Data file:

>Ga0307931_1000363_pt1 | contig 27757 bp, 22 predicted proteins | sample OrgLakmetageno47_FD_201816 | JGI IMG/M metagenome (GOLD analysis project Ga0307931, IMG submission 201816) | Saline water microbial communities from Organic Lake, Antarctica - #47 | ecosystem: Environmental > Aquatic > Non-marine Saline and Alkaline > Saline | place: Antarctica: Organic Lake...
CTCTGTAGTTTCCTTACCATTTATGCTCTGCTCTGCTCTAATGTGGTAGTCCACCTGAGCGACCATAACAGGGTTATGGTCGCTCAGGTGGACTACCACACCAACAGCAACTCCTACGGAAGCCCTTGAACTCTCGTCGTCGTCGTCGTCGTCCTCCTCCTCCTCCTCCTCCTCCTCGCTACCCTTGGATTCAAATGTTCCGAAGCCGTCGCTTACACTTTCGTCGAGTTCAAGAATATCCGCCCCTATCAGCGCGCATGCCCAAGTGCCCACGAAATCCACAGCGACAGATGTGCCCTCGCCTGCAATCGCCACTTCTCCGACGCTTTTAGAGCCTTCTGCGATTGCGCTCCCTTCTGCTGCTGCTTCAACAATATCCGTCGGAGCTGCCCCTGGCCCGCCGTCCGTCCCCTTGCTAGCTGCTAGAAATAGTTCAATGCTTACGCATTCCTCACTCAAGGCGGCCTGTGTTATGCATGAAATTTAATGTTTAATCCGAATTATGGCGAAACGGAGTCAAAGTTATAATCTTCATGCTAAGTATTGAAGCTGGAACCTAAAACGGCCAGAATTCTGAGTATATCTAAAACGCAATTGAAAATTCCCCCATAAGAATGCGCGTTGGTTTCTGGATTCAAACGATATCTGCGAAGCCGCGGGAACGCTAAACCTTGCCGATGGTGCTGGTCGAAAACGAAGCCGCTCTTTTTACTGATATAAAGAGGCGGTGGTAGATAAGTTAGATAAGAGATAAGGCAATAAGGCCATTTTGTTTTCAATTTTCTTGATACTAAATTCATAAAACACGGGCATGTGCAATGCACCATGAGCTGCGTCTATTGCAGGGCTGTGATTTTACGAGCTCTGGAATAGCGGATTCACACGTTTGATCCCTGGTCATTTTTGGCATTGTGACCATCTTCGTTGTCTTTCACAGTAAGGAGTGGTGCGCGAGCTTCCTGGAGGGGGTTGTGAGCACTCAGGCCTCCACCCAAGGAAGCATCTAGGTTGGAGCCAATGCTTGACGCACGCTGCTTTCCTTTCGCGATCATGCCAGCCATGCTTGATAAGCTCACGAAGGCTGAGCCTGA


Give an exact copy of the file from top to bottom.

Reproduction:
>Ga0307931_1000363_pt1 | contig 27757 bp, 22 predicted proteins | sample OrgLakmetageno47_FD_201816 | JGI IMG/M metagenome (GOLD analysis project Ga0307931, IMG submission 201816) | Saline water microbial communities from Organic Lake, Antarctica - #47 | ecosystem: Environmental > Aquatic > Non-marine Saline and Alkaline > Saline | place: Antarctica: Organic Lake...
CTCTGTAGTTTCCTTACCATTTATGCTCTGCTCTGCTCTAATGTGGTAGTCCACCTGAGCGACCATAACAGGGTTATGGTCGCTCAGGTGGACTACCACACCAACAGCAACTCCTACGGAAGCCCTTGAACTCTCGTCGTCGTCGTCGTCGTCCTCCTCCTCCTCCTCCTCCTCCTCGCTACCCTTGGATTCAAATGTTCCGAAGCCGTCGCTTACACTTTCGTCGAGTTCAAGAATATCCGCCCCTATCAGCGCGCATGCCCAAGTGCCCACGAAATCCACAGCGACAGATGTGCCCTCGCCTGCAATCGCCACTTCTCCGACGCTTTTAGAGCCTTCTGCGATTGCGCTCCCTTCTGCTGCTGCTTCAACAATATCCGTCGGAGCTGCCCCTGGCCCGCCGTCCGTCCCCTTGCTAGCTGCTAGAAATAGTTCAATGCTTACGCATTCCTCACTCAAGGCGGCCTGTGTTATGCATGAAATTTAATGTTTAATCCGAATTATGGCGAAACGGAGTCAAAGTTATAATCTTCATGCTAAGTATTGAAGCTGGAACCTAAAACGGCCAGAATTCTGAGTATATCTAAAACGCAATTGAAAATTCCCCCATAAGAATGCGCGTTGGTTTCTGGATTCAAACGATATCTGCGAAGCCGCGGGAACGCTAAACCTTGCCGATGGTGCTGGTCGAAAACGAAGCCGCTCTTTTTACTGATATAAAGAGGCGGTGGTAGATAAGTTAGATAAGAGATAAGGCAATAAGGCCATTTTGTTTTCAATTTTCTTGATACTAAATTCATAAAACACGGGCATGTGCAATGCACCATGAGCTGCGTCTATTGCAGGGCTGTGATTTTACGAGCTCTGGAATAGCGGATTCACACGTTTGATCCCTGGTCATTTTTGGCATTGTGACCATCTTCGTTGTCTTTCACAGTAAGGAGTGGTGCGCGAGCTTCCTGGAGGGGGTTGTGAGCACTCAGGCCTCCACCCAAGGAAGCATCTAGGTTGGAGCCAATGCTTGACGCACGCTGCTTTCCTTTCGCGATCATGCCAGCCATGCTTGATAAGCTCACGAAGGCTGAGCCTGA